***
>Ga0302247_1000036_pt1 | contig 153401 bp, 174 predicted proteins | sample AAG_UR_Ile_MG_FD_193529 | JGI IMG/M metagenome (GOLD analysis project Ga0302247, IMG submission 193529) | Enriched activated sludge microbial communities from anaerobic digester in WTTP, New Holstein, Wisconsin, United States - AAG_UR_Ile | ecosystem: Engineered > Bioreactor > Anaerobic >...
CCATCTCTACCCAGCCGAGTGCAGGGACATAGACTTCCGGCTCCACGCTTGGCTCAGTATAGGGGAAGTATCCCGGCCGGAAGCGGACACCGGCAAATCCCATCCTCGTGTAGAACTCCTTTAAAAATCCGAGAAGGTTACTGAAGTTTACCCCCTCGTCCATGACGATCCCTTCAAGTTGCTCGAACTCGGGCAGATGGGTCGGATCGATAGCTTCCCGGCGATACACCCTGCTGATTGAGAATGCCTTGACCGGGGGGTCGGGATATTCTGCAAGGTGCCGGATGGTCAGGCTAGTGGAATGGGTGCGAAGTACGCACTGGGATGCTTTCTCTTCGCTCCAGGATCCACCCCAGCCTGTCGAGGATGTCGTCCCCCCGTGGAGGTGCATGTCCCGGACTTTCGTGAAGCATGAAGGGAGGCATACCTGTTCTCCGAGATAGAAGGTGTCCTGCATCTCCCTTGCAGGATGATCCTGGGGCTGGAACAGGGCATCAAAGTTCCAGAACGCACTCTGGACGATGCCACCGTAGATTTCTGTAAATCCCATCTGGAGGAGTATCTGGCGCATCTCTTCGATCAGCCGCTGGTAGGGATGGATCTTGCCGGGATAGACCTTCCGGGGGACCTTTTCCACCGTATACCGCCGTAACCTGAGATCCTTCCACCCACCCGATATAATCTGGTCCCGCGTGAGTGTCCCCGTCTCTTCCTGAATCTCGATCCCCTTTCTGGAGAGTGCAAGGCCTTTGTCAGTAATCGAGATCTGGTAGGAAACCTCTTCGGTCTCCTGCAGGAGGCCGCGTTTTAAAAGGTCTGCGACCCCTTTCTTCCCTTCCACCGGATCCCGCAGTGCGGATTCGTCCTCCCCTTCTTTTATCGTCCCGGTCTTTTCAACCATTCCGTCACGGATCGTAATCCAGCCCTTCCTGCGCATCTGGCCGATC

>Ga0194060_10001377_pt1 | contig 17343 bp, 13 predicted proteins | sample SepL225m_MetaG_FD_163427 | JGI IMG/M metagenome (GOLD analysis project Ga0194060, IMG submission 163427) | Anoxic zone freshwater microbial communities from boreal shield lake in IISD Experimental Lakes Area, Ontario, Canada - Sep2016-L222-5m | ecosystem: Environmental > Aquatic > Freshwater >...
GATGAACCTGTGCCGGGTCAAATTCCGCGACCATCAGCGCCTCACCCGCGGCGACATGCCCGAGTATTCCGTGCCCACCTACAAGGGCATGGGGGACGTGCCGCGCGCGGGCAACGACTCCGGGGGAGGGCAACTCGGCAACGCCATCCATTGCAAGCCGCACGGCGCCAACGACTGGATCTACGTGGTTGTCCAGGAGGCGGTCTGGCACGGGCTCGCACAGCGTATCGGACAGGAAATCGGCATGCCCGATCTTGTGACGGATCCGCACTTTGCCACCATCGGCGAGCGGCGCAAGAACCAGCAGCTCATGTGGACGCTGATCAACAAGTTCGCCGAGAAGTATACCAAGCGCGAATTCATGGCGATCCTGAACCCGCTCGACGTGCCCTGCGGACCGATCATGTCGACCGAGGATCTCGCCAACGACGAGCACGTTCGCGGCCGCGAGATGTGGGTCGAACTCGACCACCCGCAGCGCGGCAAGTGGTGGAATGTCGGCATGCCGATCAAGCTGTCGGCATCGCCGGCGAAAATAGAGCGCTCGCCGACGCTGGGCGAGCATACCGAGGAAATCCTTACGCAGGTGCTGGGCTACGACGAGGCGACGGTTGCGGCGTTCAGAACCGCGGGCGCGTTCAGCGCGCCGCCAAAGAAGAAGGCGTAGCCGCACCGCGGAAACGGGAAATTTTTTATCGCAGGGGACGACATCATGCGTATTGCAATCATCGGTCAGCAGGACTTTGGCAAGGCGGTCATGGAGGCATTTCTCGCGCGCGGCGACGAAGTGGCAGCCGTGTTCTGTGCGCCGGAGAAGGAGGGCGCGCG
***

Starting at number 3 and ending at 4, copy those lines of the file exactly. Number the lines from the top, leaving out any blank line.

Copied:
>Ga0194060_10001377_pt1 | contig 17343 bp, 13 predicted proteins | sample SepL225m_MetaG_FD_163427 | JGI IMG/M metagenome (GOLD analysis project Ga0194060, IMG submission 163427) | Anoxic zone freshwater microbial communities from boreal shield lake in IISD Experimental Lakes Area, Ontario, Canada - Sep2016-L222-5m | ecosystem: Environmental > Aquatic > Freshwater >...
GATGAACCTGTGCCGGGTCAAATTCCGCGACCATCAGCGCCTCACCCGCGGCGACATGCCCGAGTATTCCGTGCCCACCTACAAGGGCATGGGGGACGTGCCGCGCGCGGGCAACGACTCCGGGGGAGGGCAACTCGGCAACGCCATCCATTGCAAGCCGCACGGCGCCAACGACTGGATCTACGTGGTTGTCCAGGAGGCGGTCTGGCACGGGCTCGCACAGCGTATCGGACAGGAAATCGGCATGCCCGATCTTGTGACGGATCCGCACTTTGCCACCATCGGCGAGCGGCGCAAGAACCAGCAGCTCATGTGGACGCTGATCAACAAGTTCGCCGAGAAGTATACCAAGCGCGAATTCATGGCGATCCTGAACCCGCTCGACGTGCCCTGCGGACCGATCATGTCGACCGAGGATCTCGCCAACGACGAGCACGTTCGCGGCCGCGAGATGTGGGTCGAACTCGACCACCCGCAGCGCGGCAAGTGGTGGAATGTCGGCATGCCGATCAAGCTGTCGGCATCGCCGGCGAAAATAGAGCGCTCGCCGACGCTGGGCGAGCATACCGAGGAAATCCTTACGCAGGTGCTGGGCTACGACGAGGCGACGGTTGCGGCGTTCAGAACCGCGGGCGCGTTCAGCGCGCCGCCAAAGAAGAAGGCGTAGCCGCACCGCGGAAACGGGAAATTTTTTATCGCAGGGGACGACATCATGCGTATTGCAATCATCGGTCAGCAGGACTTTGGCAAGGCGGTCATGGAGGCATTTCTCGCGCGCGGCGACGAAGTGGCAGCCGTGTTCTGTGCGCCGGAGAAGGAGGGCGCGCG